3 Values of the population variances will usually not be known to an investigator. In the previous section, we illustrated for large sample sizes the use of a z test and CI in which the sample variances were used in place of the population variances. In fact, for large samples, the CLT allows us to use these methods even when the two populations of interest are not normal.
4 The Two-Sample t Test and Confidence Interval In practice, though, it will often happen that at least one sample size is small and the population variances have unknown values. Without the CLT at our disposal, we proceed by making specific assumptions about the underlying population distributions. The use of inferential procedures that follow from these assumptions is then restricted to situations in which the assumptions are at least approximately satisfied.
5 The Two-Sample t Test and Confidence Interval We could, for example, assume that both population distributions are members of the Weibull family or that they are both Poisson distributions. It shouldn’t surprise you to learn that normality is typically the most reasonable assumption. Assumptions Both population distributions are normal, so that X 1, X 2,…, X m is a random sample from a normal distribution and so is Y 1,…,Y n (with the X’s and Y’s independent of one another).
6 The Two-Sample t Test and Confidence Interval The plausibility of these assumptions can be judged by constructing a normal probability plot of the x i ’s and another of the y i ’s. The test statistic and confidence interval formula are based on the same standardized variable developed in Section 9.1, but the relevant distribution is now t rather than z.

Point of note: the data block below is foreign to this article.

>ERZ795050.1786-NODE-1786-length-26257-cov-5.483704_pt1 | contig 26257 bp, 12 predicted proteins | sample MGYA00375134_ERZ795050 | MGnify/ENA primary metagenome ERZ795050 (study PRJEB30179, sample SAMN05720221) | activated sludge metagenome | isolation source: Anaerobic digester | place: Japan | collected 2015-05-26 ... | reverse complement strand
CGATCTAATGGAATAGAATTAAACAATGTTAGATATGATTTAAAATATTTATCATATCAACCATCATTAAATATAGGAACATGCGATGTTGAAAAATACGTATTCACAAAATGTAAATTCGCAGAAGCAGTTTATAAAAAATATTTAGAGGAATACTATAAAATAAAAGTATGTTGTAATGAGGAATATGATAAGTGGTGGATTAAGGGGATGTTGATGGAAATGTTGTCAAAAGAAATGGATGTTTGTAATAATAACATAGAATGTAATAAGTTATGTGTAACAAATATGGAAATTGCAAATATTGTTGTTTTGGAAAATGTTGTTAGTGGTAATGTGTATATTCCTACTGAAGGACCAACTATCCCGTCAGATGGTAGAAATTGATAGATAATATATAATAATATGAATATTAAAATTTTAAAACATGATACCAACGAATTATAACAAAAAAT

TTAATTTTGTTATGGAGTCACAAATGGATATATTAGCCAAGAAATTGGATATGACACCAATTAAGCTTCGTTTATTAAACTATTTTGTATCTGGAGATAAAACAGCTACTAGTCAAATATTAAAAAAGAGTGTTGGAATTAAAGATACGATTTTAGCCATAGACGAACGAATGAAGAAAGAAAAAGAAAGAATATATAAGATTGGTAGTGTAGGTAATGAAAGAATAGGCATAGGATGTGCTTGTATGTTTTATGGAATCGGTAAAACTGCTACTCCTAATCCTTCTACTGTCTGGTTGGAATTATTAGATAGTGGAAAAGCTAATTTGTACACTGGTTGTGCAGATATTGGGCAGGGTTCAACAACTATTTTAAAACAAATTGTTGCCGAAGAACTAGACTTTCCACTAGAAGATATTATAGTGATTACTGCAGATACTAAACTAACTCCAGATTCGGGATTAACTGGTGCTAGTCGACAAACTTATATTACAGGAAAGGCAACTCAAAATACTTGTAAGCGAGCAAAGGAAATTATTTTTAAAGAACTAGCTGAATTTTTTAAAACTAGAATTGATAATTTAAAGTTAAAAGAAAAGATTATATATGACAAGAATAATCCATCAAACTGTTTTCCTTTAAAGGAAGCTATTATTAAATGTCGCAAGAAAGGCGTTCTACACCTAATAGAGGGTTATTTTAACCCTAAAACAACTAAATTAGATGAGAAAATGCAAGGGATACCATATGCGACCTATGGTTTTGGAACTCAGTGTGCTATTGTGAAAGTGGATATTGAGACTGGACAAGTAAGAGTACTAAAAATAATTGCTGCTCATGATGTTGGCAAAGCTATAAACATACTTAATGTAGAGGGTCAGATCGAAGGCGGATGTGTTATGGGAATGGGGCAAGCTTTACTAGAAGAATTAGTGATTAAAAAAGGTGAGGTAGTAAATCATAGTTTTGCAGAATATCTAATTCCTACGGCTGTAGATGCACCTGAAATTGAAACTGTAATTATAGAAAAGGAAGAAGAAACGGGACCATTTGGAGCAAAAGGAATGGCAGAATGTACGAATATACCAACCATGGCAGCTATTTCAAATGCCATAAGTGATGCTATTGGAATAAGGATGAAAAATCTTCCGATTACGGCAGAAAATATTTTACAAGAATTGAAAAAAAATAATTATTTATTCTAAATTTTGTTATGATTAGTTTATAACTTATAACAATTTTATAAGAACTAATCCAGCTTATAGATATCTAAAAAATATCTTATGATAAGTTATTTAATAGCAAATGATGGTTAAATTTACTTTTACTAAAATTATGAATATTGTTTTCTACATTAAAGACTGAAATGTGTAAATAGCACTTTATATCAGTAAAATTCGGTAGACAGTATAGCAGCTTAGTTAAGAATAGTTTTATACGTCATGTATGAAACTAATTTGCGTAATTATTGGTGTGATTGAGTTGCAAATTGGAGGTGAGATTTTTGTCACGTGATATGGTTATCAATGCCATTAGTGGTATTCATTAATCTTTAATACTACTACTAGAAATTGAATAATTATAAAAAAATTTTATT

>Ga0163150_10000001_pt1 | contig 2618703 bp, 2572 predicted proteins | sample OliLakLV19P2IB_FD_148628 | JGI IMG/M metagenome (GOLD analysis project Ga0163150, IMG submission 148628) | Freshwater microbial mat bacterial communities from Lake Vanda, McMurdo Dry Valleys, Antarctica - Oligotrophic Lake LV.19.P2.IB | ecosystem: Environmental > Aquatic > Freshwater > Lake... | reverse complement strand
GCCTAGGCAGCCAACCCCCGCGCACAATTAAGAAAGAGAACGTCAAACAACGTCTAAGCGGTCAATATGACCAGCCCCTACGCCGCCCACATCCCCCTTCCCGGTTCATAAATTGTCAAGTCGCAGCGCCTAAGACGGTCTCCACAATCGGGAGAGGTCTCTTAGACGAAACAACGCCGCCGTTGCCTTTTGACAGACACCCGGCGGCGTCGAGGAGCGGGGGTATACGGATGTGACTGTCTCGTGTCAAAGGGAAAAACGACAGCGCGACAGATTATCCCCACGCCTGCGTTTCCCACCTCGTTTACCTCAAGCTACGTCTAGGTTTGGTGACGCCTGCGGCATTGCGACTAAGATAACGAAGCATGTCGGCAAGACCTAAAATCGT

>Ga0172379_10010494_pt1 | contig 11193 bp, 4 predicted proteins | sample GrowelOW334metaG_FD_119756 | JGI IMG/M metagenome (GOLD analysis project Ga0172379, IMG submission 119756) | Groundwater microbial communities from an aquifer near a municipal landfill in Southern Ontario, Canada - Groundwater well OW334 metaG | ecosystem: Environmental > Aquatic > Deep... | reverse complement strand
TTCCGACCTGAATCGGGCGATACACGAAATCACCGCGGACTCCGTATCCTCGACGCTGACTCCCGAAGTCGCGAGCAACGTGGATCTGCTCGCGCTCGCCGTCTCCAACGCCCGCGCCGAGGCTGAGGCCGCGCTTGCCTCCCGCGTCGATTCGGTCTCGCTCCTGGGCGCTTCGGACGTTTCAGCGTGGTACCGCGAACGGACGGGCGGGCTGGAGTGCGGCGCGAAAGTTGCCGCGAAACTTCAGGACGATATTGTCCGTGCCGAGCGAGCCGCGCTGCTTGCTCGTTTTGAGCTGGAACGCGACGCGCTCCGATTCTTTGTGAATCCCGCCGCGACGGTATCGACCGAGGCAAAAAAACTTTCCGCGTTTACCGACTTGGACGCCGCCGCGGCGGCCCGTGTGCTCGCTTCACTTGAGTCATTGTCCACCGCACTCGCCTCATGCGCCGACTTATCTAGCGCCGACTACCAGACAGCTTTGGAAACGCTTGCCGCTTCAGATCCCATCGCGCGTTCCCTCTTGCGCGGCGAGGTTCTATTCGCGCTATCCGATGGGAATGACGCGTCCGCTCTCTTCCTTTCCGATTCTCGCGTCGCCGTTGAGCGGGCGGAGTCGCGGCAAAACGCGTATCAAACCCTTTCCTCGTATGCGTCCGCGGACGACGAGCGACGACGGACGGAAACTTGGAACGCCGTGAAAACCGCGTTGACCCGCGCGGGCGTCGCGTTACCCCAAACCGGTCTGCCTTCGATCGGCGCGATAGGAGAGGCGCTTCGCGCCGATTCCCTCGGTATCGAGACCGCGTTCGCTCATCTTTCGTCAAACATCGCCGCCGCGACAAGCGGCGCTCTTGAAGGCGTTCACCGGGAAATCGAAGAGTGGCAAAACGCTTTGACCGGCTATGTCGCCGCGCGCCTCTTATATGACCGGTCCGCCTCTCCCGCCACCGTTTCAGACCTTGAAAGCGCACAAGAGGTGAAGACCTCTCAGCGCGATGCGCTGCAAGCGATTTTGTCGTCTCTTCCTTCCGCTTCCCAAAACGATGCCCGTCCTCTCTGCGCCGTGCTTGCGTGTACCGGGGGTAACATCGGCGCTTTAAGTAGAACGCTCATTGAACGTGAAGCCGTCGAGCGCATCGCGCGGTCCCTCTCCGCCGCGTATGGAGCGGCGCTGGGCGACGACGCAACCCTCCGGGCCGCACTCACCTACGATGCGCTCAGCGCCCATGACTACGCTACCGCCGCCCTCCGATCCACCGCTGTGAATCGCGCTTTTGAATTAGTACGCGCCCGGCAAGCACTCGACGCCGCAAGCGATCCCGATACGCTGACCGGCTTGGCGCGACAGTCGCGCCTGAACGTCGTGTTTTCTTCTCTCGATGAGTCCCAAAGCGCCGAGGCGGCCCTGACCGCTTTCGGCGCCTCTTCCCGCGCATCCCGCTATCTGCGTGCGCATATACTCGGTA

7 The Two-Sample t Test and Confidence Interval Theorem When the population distribution are both normal, the standardized variable has approximately a t distribution with df v estimated from the data by (9.2)
8 where (round v down to the nearest integer). Manipulating T in a probability statement to isolate 1 – 2 gives a CI, whereas a test statistic results from replacing 1 – 2 by the null value 0. The Two-Sample t Test and Confidence Interval
9 The two-sample t confidence interval for 1 – 2 with confidence level 100(1 – ) % is then A one-sided confidence bound can be calculated as described earlier. The two-sample t test for testing H 0 : 1 – 2 = 0 is as follows: Test statistic value: t =
10 The Two-Sample t Test and Confidence Interval Alternative Hypothesis Rejection Region for Approximate Level Test H a : 1 – 2 > 0 t t ,v (upper-tailed) H a : 1 – 2 < 0 t – t ,v (lower-tailed) H a : 1 – 2 0 either t t /2,v or t –t /2,v (two-tailed)
11 Example 6 The void volume within a textile fabric affects comfort, flammability, and insulation properties. Permeability of a fabric refers to the accessibility of void space to the flow of a gas or liquid. The article “The Relationship Between Porosity and Air Permeability of Woven Textile Fabrics” (J. of Testing and Eval., 1997: 108–114) gave summary information on air permeability (cm 3 /cm 2 /sec) for a number of different fabric types.
12 Example 6 Consider the following data on two different types of plainweave fabric: cont’d
13 Example 6 Assuming that the porosity distributions for both types of fabric are normal, let’s calculate a confidence interval for the difference between true average porosity for the cotton fabric and that for the acetate fabric, using a 95% confidence level. Before the appropriate t critical value can be selected, df must be determined: cont’d
14 Example 6 Thus we use v = 9; Appendix Table A.5 gives t.025,9 = 2.262. The resulting interval is With a high degree of confidence, we can say that true average porosity for triacetate fabric specimens exceeds that for cotton specimens by between 81.80 and 87.06 cm3/cm2/sec. cont’d